He became a patron of poets: Thomas Nashe, Gervase Markham, Barnebe Barnes, and most famously William Shakespeare. Venus and Adonis, 1593 and The Rape of Lucrece, 1594, are explicitly dedicated to the teenage Wriothesley, and it is argued that the Sonnets were addressed to him. He was known as ‘Rose’ to those who dared. It has been argued that the family name was pronounced ‘Rose-ly’, and its heraldic devices included roses. Sonnet 95 alludes to ‘thy budding name’. Rose, en femme, posed for a portrait that has been dated to 1590-3 based on the expensive lace collar on his dress. Sonnet 20 addresses him thus:
'A woman's face, with Nature's own hand painted,In 1596 and 1597 Wriothesley sailed with Devereux to Cadiz and the Azores. In 1598 he married the pregnant Elizabeth Vernon, one of the Queen’s waiting women, for which they were both briefly imprisoned. In 1599 he went to Ireland with Devereux as part of the suppression of Tyrone’s Rebellion (Cogadh na Naoi mBliana, known in England as the Nine Year’s War). Southampton had an affair with Piers Edmunds, a fellow officer, and won a victory at Arklow in County Wicklow.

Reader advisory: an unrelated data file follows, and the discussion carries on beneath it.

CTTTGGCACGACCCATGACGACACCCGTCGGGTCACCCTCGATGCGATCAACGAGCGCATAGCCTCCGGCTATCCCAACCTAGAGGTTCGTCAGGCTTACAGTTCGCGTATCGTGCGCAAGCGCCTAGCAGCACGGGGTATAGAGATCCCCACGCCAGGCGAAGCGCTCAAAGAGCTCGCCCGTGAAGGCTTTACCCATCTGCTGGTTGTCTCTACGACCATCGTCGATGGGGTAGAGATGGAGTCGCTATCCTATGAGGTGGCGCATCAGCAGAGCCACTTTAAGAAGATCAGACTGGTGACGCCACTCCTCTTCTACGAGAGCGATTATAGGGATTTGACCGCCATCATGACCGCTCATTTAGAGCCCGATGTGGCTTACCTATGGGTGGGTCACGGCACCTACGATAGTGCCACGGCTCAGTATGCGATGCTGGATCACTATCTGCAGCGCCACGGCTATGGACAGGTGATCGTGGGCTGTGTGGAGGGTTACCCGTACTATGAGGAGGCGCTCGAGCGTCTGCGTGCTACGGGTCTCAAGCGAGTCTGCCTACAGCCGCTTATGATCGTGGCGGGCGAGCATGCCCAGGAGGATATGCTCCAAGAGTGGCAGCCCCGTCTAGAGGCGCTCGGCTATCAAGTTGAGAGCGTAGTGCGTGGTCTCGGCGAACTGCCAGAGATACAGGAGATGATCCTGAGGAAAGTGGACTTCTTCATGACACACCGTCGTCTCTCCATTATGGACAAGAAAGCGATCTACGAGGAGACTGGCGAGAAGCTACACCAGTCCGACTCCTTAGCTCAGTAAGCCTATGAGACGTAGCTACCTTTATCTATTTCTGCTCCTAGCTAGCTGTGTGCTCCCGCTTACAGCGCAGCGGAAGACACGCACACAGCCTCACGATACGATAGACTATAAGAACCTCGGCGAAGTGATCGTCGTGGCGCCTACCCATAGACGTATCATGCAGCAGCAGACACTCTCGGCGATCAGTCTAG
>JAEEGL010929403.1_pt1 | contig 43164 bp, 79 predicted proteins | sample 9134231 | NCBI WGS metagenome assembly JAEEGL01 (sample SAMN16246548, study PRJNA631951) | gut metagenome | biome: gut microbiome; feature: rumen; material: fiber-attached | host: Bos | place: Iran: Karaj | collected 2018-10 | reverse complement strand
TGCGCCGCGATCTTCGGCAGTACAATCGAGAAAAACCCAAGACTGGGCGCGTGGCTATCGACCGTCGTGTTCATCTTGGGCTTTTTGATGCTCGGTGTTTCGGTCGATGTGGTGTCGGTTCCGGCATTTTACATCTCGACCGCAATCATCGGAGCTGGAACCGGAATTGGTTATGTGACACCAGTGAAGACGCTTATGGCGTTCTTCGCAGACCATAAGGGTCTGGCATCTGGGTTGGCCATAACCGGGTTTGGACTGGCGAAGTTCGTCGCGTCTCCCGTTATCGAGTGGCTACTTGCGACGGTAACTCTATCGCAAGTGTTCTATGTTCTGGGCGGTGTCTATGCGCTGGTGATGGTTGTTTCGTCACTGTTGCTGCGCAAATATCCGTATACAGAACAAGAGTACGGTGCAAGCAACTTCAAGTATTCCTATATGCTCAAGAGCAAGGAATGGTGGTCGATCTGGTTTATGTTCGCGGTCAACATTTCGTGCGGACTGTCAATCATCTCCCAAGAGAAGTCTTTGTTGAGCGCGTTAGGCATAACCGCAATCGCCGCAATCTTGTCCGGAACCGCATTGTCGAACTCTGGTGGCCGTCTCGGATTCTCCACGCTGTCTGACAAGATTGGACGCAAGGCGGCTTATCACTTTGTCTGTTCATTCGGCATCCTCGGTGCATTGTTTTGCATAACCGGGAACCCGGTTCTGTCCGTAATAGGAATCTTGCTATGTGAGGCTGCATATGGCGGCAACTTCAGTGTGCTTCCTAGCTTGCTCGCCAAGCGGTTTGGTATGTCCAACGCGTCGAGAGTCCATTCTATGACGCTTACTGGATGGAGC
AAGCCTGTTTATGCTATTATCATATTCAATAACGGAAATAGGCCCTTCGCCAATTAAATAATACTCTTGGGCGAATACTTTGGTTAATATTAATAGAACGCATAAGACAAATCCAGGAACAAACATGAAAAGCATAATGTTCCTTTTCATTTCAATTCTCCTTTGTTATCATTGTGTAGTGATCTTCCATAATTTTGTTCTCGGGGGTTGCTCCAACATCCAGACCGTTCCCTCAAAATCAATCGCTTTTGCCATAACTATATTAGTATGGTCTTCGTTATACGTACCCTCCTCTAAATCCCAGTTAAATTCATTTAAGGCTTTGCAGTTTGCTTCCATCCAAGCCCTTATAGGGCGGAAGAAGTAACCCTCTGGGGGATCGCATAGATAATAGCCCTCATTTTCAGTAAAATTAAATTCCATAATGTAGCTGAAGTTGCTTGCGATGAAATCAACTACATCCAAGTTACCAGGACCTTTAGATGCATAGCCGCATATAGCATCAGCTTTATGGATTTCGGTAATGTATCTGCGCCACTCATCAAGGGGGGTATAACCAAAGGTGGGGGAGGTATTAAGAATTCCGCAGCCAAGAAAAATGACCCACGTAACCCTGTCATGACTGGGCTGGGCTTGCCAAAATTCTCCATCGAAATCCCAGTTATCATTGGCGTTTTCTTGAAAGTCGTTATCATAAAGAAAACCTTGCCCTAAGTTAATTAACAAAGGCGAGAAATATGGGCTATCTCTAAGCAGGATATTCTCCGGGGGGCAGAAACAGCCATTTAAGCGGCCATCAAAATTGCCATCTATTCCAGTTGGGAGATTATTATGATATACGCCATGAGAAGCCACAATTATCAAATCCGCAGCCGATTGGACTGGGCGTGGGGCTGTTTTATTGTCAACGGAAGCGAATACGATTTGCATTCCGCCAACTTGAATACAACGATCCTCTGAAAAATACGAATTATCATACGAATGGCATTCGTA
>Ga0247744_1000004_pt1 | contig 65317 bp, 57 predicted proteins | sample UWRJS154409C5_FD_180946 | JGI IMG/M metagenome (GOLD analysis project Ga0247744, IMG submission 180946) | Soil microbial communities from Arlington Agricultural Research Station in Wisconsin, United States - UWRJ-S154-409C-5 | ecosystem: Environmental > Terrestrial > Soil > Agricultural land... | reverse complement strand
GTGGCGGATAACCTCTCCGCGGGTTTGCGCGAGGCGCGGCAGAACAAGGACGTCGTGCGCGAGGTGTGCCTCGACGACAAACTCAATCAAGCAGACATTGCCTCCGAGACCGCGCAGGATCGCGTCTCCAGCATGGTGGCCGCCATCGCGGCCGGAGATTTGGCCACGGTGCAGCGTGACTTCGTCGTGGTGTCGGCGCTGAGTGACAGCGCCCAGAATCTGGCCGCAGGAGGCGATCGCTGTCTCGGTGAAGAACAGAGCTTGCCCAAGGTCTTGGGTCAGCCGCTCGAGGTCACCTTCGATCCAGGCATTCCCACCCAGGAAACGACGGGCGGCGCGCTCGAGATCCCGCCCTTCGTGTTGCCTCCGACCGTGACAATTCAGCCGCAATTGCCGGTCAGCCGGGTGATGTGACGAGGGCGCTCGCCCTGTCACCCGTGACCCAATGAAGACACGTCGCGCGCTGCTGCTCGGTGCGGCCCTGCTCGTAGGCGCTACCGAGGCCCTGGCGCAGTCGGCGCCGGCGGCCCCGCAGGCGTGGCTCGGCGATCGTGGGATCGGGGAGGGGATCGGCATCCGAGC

Hast thou, the master-mistress of my passion;
A woman's gentle heart, but not acquainted
With shifting change, as is false woman's fashion”.
Devereux returned to England to a show trial and then attempted rebellion. Wriothesley was involved in this and they were both sentenced to death. Robert Cecil, Secretary of State, intervened to obtain commutation to life imprisonment for Wriothesley. When James Stuart became King of England, Wriothesley was released and recalled to Court.
He was a volunteer on the Protestant side in Germany in 1614. He financed the first tinplate mill in England, He participated in the East India Company, the New England Company and was active in the Virginia Company. In 1624 he and his elder son volunteered to fight for the United Provinces of the Netherlands against Spain. Both came down with fever and shortly died.
- “Henry Wriothesley, 3rd Earl of Southampton”. Wikipedia, the free encyclopedia. en.wikipedia.org/wiki/Henry_Wriothesley,_3rd_Earl_of_Southampton
- Anthony Holden. “That’s no lady, that’s …”. The Observer. 21 April 2002. http://image.guardian.co.uk/sys-files/Observer/documents/2002/04/20/obs.ore.020421.005.pdf and www.guardian.co.uk/education/2002/apr/21/artsandhumanities.highereducation.
- Rodney Bolt. History Play: The Lives and Afterlife of Christopher Marlowe. Harper Collins Publishers. 2004: 158-161,345